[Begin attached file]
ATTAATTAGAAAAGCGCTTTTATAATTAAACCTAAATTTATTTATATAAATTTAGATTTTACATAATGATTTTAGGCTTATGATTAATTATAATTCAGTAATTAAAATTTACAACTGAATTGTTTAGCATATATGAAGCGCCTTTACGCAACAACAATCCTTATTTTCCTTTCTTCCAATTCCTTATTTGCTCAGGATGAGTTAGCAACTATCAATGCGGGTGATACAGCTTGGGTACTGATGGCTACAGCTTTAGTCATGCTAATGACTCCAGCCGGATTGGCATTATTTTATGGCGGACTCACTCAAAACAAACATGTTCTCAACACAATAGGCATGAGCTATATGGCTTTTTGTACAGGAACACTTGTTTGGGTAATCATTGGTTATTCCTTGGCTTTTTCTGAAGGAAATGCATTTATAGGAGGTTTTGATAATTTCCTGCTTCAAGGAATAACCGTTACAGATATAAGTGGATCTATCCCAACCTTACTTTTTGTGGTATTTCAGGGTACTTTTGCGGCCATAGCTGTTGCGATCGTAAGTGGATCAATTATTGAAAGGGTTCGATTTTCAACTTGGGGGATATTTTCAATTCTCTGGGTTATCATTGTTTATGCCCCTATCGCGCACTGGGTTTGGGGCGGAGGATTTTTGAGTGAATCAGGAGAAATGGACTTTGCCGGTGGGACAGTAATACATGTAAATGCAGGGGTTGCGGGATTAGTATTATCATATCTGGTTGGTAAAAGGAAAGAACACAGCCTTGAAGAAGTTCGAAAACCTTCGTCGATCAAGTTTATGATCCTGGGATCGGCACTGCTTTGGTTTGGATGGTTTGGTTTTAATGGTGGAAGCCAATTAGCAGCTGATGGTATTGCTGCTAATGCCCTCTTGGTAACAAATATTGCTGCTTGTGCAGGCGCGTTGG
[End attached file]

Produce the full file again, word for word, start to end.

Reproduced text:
ATTAATTAGAAAAGCGCTTTTATAATTAAACCTAAATTTATTTATATAAATTTAGATTTTACATAATGATTTTAGGCTTATGATTAATTATAATTCAGTAATTAAAATTTACAACTGAATTGTTTAGCATATATGAAGCGCCTTTACGCAACAACAATCCTTATTTTCCTTTCTTCCAATTCCTTATTTGCTCAGGATGAGTTAGCAACTATCAATGCGGGTGATACAGCTTGGGTACTGATGGCTACAGCTTTAGTCATGCTAATGACTCCAGCCGGATTGGCATTATTTTATGGCGGACTCACTCAAAACAAACATGTTCTCAACACAATAGGCATGAGCTATATGGCTTTTTGTACAGGAACACTTGTTTGGGTAATCATTGGTTATTCCTTGGCTTTTTCTGAAGGAAATGCATTTATAGGAGGTTTTGATAATTTCCTGCTTCAAGGAATAACCGTTACAGATATAAGTGGATCTATCCCAACCTTACTTTTTGTGGTATTTCAGGGTACTTTTGCGGCCATAGCTGTTGCGATCGTAAGTGGATCAATTATTGAAAGGGTTCGATTTTCAACTTGGGGGATATTTTCAATTCTCTGGGTTATCATTGTTTATGCCCCTATCGCGCACTGGGTTTGGGGCGGAGGATTTTTGAGTGAATCAGGAGAAATGGACTTTGCCGGTGGGACAGTAATACATGTAAATGCAGGGGTTGCGGGATTAGTATTATCATATCTGGTTGGTAAAAGGAAAGAACACAGCCTTGAAGAAGTTCGAAAACCTTCGTCGATCAAGTTTATGATCCTGGGATCGGCACTGCTTTGGTTTGGATGGTTTGGTTTTAATGGTGGAAGCCAATTAGCAGCTGATGGTATTGCTGCTAATGCCCTCTTGGTAACAAATATTGCTGCTTGTGCAGGCGCGTTGG